You’ve been doing CrossFit for some time now. Maybe 6 months, maybe a few years.
As the time progresses you’ve become very passionate about the sport, and you’re eager to get working on your weaknesses outside of class. At first maybe you start messing around with adding in a few extra banded pull-ups or spend time time working on your positions in the snatch.
Then you start to browse the online world of CrossFit and see all the recommendations to work on ALL the things, and your brain starts to whirl.
At this point many of us start following a few advanced athletes or CrossFit programs and add in what they recommend for a whole bunch of things.
One day you’re working on your handstand push ups. The next day it’s toes to bar. Then maybe you add in some extra core.
It can be daunting when you think about all the things we have to get good at, and where the heck we’re supposed to start when we ARE ready to spend more time training.
Here are the tips we give our athletes when they’re ready for more.
#1 – Pick one or two things to work on at a time, and focus just on those
This doesn’t mean you can’t eventually work on everything, but focusing allows you to be mindful of your time, have your accessory work aligned with a progression, and helps keep your body healthy. It’s counterproductive to work on back squats while also trying to PR your 1mile run time. Pick at most two things to work on, and ideally those two things compliment each other (for instance working on pull-ups and toes to bar).
#2 – Assess how much time you can commit to adding things in
If you only have 15 minutes three times a week after class, it doesn’t make sense to sign up for a 60 minute 5 time a week lifting program. This only sets you up to feel overwhelmed and disappointed. Look at your schedule week to week and be honest with how much time you can (and want!) to add additional things in.
#3 – Be realistic with your goals
You can have muscle ups and a heavy snatch and parallette handstand push ups. But if you just got your first pull-up, we have some work to do between here and your first muscle up. Make small AND big goals, and be realistic about what’s achievable with the time you have available to train.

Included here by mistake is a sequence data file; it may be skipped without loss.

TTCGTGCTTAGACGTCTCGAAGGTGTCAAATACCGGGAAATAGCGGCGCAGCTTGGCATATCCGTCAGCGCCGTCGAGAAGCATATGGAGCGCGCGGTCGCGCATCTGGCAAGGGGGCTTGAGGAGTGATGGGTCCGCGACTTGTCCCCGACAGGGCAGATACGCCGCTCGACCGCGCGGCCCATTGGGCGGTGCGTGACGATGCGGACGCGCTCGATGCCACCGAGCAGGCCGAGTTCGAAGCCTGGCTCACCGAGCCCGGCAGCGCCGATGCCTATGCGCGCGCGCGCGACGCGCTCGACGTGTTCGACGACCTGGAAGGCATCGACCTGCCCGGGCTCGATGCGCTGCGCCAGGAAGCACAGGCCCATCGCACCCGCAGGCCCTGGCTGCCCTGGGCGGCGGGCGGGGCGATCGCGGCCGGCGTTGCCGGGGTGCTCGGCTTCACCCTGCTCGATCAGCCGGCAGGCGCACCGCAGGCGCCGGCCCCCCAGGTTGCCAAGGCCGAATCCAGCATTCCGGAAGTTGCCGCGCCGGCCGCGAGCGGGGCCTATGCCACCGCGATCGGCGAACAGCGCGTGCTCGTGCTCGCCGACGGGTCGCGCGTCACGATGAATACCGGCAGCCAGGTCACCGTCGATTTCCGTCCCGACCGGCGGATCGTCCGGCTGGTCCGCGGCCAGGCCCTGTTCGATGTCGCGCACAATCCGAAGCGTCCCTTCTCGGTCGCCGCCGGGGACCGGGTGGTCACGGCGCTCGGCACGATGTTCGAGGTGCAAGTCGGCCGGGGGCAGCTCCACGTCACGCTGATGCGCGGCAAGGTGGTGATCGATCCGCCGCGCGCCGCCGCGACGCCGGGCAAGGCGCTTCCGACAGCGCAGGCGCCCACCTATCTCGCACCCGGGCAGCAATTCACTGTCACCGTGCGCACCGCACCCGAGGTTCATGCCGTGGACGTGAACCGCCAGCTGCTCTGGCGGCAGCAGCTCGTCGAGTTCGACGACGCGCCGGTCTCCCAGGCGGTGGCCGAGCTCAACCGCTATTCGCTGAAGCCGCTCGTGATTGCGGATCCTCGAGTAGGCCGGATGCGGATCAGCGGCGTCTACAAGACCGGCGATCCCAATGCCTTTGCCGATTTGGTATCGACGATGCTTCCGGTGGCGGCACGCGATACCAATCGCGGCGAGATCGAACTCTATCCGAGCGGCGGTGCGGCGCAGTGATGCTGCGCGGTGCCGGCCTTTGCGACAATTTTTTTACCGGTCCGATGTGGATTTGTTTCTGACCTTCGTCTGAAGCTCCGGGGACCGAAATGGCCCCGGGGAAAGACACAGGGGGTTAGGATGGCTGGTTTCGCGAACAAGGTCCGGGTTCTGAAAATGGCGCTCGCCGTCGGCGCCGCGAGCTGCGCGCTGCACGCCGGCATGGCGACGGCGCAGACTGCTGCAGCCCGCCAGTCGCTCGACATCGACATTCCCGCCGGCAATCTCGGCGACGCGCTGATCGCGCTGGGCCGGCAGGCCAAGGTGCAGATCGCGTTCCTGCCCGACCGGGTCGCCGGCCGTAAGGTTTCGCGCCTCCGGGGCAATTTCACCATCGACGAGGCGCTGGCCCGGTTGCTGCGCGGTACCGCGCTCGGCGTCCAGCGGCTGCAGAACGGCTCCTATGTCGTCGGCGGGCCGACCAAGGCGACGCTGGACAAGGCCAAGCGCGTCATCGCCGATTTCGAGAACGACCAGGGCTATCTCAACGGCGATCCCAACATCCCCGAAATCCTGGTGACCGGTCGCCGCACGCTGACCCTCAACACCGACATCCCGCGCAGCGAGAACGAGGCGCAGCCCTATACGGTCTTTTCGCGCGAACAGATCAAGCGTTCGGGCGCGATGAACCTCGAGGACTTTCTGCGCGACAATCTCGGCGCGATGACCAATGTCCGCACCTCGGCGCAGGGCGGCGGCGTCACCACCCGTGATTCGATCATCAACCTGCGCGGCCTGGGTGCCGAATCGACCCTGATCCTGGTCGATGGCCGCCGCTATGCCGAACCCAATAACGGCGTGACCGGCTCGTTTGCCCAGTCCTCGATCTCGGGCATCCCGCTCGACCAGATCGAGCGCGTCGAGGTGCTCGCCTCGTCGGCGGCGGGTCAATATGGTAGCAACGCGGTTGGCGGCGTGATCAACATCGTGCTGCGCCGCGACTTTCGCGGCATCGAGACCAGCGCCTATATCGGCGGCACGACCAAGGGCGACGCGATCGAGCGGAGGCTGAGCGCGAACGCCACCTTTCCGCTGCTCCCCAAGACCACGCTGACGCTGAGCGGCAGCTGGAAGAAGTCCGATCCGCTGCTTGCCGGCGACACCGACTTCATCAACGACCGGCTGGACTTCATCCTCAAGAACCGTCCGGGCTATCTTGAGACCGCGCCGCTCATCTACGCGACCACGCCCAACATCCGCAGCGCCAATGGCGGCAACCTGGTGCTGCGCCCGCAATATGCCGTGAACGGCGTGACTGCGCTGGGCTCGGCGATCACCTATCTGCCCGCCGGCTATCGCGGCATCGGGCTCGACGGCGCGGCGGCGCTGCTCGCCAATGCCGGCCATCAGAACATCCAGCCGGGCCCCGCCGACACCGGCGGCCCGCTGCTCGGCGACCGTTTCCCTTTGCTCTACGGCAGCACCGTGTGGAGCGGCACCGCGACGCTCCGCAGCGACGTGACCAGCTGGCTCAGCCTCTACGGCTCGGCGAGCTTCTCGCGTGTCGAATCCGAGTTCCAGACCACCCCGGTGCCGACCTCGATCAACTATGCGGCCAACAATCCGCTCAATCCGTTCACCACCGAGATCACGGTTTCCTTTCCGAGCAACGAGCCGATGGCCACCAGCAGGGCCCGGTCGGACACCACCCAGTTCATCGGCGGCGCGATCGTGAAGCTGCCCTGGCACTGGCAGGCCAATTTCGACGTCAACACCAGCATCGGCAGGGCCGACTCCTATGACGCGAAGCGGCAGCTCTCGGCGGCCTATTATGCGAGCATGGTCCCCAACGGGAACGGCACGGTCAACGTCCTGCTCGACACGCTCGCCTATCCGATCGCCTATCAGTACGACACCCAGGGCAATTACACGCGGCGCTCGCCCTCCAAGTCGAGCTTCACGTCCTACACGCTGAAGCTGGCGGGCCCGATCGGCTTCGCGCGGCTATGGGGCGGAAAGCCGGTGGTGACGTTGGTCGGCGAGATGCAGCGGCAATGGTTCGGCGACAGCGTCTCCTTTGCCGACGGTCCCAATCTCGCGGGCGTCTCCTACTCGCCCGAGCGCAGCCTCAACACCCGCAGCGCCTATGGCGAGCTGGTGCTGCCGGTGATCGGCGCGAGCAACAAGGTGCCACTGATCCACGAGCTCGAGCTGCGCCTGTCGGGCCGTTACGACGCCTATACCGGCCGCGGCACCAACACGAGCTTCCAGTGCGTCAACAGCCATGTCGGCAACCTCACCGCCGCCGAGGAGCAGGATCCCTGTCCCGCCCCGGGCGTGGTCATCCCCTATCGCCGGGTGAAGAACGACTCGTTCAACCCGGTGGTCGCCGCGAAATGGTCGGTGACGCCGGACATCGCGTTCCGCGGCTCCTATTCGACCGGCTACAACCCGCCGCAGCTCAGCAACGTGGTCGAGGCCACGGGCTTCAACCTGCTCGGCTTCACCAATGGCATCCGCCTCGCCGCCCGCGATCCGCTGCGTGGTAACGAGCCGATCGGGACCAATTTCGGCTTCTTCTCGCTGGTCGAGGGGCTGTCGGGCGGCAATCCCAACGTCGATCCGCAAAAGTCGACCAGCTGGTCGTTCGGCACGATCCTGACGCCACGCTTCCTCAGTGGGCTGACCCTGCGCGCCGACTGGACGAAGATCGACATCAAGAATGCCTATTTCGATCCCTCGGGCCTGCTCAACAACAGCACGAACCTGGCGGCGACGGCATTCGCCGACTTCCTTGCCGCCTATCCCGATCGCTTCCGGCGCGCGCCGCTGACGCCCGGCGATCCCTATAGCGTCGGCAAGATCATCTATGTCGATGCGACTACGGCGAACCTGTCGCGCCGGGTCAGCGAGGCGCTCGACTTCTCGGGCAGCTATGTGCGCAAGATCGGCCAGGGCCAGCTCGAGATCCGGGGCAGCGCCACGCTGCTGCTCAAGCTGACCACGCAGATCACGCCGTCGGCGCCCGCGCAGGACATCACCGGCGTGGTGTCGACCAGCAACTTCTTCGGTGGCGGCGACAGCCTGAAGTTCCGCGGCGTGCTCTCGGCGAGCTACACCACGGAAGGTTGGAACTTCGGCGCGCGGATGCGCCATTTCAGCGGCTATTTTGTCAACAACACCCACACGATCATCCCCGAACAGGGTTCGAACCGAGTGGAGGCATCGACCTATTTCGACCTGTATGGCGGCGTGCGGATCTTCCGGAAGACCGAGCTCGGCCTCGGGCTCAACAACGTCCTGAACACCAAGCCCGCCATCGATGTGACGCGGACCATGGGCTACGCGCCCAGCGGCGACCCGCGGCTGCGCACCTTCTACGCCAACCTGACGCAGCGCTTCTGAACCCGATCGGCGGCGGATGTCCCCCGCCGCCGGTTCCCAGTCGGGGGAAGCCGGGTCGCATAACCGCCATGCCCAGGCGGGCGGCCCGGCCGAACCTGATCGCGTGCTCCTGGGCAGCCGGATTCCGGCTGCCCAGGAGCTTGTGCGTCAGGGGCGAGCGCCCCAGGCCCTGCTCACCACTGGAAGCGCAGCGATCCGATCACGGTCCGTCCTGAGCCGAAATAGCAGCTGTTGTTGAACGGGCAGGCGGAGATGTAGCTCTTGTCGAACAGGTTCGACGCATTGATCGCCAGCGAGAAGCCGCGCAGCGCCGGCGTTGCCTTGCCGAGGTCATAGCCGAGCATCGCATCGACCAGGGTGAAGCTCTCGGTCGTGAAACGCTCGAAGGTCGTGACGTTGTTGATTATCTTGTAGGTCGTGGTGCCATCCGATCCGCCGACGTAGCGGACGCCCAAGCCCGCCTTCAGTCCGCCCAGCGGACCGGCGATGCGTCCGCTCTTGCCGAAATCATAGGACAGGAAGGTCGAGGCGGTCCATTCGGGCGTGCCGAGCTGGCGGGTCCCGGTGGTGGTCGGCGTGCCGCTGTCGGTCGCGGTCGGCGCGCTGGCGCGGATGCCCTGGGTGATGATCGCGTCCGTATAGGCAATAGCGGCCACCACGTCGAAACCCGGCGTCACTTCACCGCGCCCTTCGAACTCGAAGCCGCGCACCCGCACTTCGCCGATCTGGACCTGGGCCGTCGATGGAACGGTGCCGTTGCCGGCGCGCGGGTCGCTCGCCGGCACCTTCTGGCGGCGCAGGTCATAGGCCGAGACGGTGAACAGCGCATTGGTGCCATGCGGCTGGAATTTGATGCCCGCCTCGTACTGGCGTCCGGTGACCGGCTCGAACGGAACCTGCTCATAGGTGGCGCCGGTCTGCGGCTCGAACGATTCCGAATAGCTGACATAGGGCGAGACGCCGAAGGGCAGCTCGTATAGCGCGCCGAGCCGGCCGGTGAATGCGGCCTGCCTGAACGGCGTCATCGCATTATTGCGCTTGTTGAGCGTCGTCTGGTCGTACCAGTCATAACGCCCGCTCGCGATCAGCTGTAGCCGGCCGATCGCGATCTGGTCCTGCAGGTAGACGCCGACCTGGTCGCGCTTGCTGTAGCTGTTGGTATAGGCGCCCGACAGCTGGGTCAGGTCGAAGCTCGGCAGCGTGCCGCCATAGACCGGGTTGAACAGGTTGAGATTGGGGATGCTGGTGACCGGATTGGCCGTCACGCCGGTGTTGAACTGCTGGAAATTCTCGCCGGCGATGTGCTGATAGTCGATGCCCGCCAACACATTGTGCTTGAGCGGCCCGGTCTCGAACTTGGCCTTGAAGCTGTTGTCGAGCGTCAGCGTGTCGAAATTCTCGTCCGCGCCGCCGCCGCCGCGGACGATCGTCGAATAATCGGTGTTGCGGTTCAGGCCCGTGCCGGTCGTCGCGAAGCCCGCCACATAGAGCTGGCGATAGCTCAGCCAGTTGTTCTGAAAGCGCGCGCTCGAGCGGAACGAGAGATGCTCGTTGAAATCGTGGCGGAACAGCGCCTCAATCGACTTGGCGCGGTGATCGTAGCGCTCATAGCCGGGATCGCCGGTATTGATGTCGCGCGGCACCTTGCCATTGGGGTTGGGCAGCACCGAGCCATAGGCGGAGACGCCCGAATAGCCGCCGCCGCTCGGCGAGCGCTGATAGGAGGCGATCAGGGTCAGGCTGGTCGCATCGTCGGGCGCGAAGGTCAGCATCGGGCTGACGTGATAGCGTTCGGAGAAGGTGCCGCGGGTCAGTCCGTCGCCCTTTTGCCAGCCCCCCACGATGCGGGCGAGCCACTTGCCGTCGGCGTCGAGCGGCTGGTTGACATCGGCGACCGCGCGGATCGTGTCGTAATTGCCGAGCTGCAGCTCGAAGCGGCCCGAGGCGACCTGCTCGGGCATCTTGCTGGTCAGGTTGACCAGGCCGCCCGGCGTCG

#4 Find a program to follow or get someone to write you one
You can even write out your own plan, but you should have a plan. Saying “I’m going to work on my pull-ups every day for 10 minutes after class” but you don’t have a program or plan to follow is going to make it VERY easy to leave the gym without getting in the extra work. Having even a spreadsheet you made with “4×5 pull-up negatives” on Monday, Wednesday, and Friday gets you one step closer to actually working on them!
#5 Write down in your calendar or scheduler when you’re going to do the extra
Get a visual of WHAT you’re going to be doing (this is where you want that program available!) so you can SEE yourself being successful with it.
#6 Bring food
You’re staying longer at the gym, one of the EASIEST ways to not put in the extra is if you’re hungry! Plan accordingly- have a scoop of protein and a banana, a protein bar, even a small baked potato with cottage cheese, and eat this around the 60-90 minute mark to help keep you fueled!
#7 Consider doing the accessory first
If you can, try making yourself get to the gym and get your accessory done first, especially if it’s gymnastics/upper body. This way you’re fresh, can focus, and then when class is over you’re done for the day!
Now that you have the tips, sit down and write it all out, and then let’s crush some extra training! Questions, comments, feel free to post below!